The annual bird-spotting event, promoted by the National Audubon Society, started last week and will go on until January 5, despite weather conditions being tough to overcome in certain areas.
The bird counting is not an exclusive event of the National Audubon Society, as the project has been present in distinct communities across the U.S. since quite a long time. The first institutionalized macro event was in 1998 when the Cornell Lab of Ornithology and the National Audubon Society organized the Great Backyard Bird Count. In that opportunity, it was the first time that a citizen project could help so enormously the scientific community by gathering information about spotted bird species.
18 years after the first Great Backyard Bird Count, the event has become quite popular not only in America but globally. This year, the event included the participation of over 130 countries that manage to count almost 6,000 bird species registered in over 162,000 checklists. Any person could share their spottings while engaging with another person’s experiences. The participants could watch bird species from their native area or any place in the world, and anyone can if visiting the official web page.
The vital importance of this kind of events
The scientific community thanks and appreciates greatly volunteers in this kind of events, especially when they are conducted globally. The knowledge regarding the location of distinct bird species becomes fundamental when realizing studies and analysis.
Bird’s behavior is often unpredictable and dynamic, and for this reason, it is quite impossible for a single investigation team to conduct the observation necessary for exhaustive scientific study. However, thanks to events like the Great Backyard Bird Count promoted by the National Audubon Society, the scientists can use that complex information concerning bird species movements and location in their analyses.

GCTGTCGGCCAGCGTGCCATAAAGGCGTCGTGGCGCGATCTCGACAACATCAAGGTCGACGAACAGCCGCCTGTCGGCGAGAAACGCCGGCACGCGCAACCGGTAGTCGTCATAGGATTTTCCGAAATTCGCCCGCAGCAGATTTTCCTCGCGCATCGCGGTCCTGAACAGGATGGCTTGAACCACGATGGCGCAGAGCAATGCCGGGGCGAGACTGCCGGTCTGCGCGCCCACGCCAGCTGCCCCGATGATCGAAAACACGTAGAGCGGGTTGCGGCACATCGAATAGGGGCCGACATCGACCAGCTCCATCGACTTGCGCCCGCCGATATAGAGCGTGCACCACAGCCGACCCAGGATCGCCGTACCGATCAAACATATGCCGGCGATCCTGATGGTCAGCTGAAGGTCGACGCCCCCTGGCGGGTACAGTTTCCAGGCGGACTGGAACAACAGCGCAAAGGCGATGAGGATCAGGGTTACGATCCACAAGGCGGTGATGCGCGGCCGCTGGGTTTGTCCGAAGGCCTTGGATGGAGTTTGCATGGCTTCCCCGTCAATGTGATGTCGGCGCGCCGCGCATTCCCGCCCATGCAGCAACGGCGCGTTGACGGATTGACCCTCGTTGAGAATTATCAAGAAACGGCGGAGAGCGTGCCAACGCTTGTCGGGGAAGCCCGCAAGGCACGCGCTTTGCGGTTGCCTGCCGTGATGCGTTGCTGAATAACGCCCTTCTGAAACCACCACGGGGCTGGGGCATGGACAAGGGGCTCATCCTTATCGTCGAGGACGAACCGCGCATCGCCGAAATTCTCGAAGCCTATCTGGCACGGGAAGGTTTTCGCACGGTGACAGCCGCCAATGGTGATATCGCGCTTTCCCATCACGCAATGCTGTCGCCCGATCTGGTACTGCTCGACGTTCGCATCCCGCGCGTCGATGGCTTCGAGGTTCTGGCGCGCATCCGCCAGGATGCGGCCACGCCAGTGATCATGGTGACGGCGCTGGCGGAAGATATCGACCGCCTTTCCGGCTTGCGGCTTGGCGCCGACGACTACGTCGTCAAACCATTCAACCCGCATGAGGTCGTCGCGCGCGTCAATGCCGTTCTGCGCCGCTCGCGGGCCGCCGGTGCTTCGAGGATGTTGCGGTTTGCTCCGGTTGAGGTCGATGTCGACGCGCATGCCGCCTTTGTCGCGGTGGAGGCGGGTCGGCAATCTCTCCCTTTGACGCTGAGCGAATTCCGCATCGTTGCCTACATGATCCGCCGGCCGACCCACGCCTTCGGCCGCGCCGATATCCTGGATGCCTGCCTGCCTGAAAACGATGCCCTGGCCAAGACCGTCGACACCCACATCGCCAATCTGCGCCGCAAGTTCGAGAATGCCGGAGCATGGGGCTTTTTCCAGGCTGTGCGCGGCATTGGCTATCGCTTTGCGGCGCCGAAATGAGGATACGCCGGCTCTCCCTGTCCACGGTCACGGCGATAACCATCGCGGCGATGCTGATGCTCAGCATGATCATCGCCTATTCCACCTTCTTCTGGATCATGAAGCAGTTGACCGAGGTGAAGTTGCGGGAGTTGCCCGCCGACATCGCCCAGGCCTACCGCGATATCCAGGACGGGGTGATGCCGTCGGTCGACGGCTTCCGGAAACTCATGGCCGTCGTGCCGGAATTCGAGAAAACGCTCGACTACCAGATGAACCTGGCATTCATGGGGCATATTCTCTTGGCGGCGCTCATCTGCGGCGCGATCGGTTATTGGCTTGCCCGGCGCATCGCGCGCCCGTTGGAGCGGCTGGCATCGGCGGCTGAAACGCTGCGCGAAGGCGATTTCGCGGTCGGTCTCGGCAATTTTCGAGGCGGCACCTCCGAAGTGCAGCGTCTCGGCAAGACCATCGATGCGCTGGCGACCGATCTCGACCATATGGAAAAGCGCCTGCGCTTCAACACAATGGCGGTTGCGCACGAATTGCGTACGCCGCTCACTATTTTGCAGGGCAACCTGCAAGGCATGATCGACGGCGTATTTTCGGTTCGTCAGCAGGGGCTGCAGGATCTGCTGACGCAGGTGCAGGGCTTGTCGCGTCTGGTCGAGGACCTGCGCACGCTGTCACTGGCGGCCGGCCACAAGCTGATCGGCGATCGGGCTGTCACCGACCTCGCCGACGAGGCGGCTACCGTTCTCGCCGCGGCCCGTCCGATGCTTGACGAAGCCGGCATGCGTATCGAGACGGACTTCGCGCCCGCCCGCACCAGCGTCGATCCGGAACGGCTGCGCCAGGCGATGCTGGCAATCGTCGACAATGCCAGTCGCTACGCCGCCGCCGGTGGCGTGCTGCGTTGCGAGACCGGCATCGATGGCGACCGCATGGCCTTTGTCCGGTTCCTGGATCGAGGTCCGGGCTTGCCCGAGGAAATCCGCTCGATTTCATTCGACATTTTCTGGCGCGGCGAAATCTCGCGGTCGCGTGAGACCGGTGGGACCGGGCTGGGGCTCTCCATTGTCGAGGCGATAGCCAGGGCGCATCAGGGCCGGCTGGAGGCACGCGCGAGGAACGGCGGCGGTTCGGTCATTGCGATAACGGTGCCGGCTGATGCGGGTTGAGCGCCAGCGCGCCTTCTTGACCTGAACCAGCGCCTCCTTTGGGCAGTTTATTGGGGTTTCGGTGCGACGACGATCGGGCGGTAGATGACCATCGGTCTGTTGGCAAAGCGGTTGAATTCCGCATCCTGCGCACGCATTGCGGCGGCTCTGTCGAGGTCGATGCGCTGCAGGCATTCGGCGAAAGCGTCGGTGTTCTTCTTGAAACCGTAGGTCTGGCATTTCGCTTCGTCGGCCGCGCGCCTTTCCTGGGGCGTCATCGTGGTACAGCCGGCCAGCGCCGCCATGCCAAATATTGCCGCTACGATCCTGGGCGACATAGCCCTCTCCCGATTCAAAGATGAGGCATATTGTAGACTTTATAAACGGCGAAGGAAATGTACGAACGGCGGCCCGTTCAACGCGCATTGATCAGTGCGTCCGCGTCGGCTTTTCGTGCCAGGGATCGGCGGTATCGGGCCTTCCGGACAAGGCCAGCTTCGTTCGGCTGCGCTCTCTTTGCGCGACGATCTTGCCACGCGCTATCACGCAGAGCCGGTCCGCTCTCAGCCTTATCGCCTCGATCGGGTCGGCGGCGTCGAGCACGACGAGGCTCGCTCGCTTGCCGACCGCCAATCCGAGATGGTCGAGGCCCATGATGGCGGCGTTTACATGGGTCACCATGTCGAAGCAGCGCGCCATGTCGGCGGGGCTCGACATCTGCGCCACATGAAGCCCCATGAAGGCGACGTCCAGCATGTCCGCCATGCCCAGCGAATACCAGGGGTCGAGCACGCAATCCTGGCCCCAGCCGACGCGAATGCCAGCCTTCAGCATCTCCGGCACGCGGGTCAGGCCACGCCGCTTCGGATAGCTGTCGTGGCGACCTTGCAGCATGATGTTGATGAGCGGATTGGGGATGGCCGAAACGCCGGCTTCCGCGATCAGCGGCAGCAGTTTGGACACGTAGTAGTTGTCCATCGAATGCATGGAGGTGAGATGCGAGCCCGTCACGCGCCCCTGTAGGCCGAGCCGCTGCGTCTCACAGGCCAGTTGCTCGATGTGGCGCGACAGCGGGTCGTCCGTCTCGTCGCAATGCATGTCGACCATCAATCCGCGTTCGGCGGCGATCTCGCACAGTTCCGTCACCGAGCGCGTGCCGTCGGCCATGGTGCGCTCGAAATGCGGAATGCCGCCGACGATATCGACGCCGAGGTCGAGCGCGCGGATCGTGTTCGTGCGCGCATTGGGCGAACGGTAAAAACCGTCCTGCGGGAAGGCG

Along with that global event, the scientific teams use all the information gathered by other projects like the Christmas Bird Count, Project FeederWatch, and eBird. These projects allow the massive data recollection needed for investigations teams. The Christmas Bird Count Coordinator for the South Vancouver region, David Boyd, explains a bit why people participate and the experience itself.
“I get a great thrill out of watching birds and I get a lot of pleasure also in seeing other people enjoy it. It attracts quite a few people who are very tentative about birding. They feel they aren’t adequate, but, if you put them with someone who has birdwatching skills, it often quite inspires them,” Boyd said in an interview during the annual Christmas Bird Count.
The data recollected can also help scientist to respond several questions regarding the bird world and their relation to nature and weather. For example, the scientists could understand how the climate change affect bird populations across the world; if the migration behavior changes because of this phenomenon or even the differences between bird populations located in rural and suburban areas.